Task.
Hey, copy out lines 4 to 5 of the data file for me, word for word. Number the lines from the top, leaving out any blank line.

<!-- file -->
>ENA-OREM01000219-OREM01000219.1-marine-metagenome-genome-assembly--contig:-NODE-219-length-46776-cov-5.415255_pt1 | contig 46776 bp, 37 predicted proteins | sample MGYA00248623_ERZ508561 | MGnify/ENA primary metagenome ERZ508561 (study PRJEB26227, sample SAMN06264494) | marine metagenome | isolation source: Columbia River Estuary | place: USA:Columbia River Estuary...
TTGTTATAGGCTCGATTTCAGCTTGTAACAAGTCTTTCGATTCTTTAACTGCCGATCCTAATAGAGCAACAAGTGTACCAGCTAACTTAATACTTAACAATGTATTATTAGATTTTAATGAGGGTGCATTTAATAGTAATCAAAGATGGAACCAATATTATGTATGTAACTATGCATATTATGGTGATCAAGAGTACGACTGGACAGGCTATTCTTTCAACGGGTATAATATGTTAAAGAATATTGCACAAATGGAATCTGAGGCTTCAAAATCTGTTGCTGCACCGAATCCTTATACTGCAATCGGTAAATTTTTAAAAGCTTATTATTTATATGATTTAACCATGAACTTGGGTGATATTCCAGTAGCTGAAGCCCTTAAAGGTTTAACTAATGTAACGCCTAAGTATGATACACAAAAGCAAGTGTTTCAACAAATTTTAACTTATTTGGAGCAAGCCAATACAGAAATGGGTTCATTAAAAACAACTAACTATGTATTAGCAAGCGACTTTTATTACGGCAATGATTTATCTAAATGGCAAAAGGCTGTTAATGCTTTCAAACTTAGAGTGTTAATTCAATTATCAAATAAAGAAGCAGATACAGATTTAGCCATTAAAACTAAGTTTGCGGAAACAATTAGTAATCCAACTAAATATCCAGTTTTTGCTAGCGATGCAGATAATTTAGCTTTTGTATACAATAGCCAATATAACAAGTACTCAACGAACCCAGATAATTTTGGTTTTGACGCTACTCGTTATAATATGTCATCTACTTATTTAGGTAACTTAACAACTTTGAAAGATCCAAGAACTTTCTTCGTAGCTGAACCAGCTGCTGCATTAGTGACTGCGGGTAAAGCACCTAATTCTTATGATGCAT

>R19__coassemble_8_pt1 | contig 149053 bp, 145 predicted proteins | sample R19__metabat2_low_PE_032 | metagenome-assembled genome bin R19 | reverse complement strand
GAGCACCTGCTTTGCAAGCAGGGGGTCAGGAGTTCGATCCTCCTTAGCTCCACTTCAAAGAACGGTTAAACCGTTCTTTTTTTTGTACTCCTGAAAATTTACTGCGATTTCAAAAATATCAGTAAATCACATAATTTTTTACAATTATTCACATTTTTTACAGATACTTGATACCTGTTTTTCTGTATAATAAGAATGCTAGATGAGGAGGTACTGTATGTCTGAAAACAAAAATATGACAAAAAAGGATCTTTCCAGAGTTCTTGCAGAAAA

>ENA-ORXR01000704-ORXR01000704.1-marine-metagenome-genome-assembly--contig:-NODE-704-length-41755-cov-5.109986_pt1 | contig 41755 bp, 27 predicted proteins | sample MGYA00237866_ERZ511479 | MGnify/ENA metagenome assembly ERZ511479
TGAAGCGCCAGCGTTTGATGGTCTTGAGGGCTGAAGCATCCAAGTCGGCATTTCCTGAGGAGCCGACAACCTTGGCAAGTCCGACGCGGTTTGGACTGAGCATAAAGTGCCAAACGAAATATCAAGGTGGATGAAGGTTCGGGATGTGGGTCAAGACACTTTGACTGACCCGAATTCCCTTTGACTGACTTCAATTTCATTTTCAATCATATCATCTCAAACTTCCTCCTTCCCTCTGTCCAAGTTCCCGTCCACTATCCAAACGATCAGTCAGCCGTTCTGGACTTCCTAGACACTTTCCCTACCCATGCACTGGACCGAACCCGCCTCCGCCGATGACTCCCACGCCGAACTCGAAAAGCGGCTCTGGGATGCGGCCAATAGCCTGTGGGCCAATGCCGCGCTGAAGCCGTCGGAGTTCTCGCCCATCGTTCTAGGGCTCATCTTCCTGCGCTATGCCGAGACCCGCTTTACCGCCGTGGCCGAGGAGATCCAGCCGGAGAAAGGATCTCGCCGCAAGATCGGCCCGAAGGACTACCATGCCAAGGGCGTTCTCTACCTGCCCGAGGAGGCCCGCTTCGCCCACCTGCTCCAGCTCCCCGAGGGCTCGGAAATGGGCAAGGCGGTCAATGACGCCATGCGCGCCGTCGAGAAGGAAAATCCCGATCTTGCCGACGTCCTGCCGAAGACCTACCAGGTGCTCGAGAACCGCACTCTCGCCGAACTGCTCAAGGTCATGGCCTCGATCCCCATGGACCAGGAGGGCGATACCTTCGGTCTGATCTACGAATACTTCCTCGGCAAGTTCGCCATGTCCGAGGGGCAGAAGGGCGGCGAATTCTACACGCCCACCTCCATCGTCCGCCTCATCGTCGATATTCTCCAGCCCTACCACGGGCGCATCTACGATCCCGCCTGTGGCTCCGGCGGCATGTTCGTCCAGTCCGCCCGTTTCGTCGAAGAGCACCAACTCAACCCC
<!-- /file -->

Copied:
GAGCACCTGCTTTGCAAGCAGGGGGTCAGGAGTTCGATCCTCCTTAGCTCCACTTCAAAGAACGGTTAAACCGTTCTTTTTTTTGTACTCCTGAAAATTTACTGCGATTTCAAAAATATCAGTAAATCACATAATTTTTTACAATTATTCACATTTTTTACAGATACTTGATACCTGTTTTTCTGTATAATAAGAATGCTAGATGAGGAGGTACTGTATGTCTGAAAACAAAAATATGACAAAAAAGGATCTTTCCAGAGTTCTTGCAGAAAA

>ENA-ORXR01000704-ORXR01000704.1-marine-metagenome-genome-assembly--contig:-NODE-704-length-41755-cov-5.109986_pt1 | contig 41755 bp, 27 predicted proteins | sample MGYA00237866_ERZ511479 | MGnify/ENA metagenome assembly ERZ511479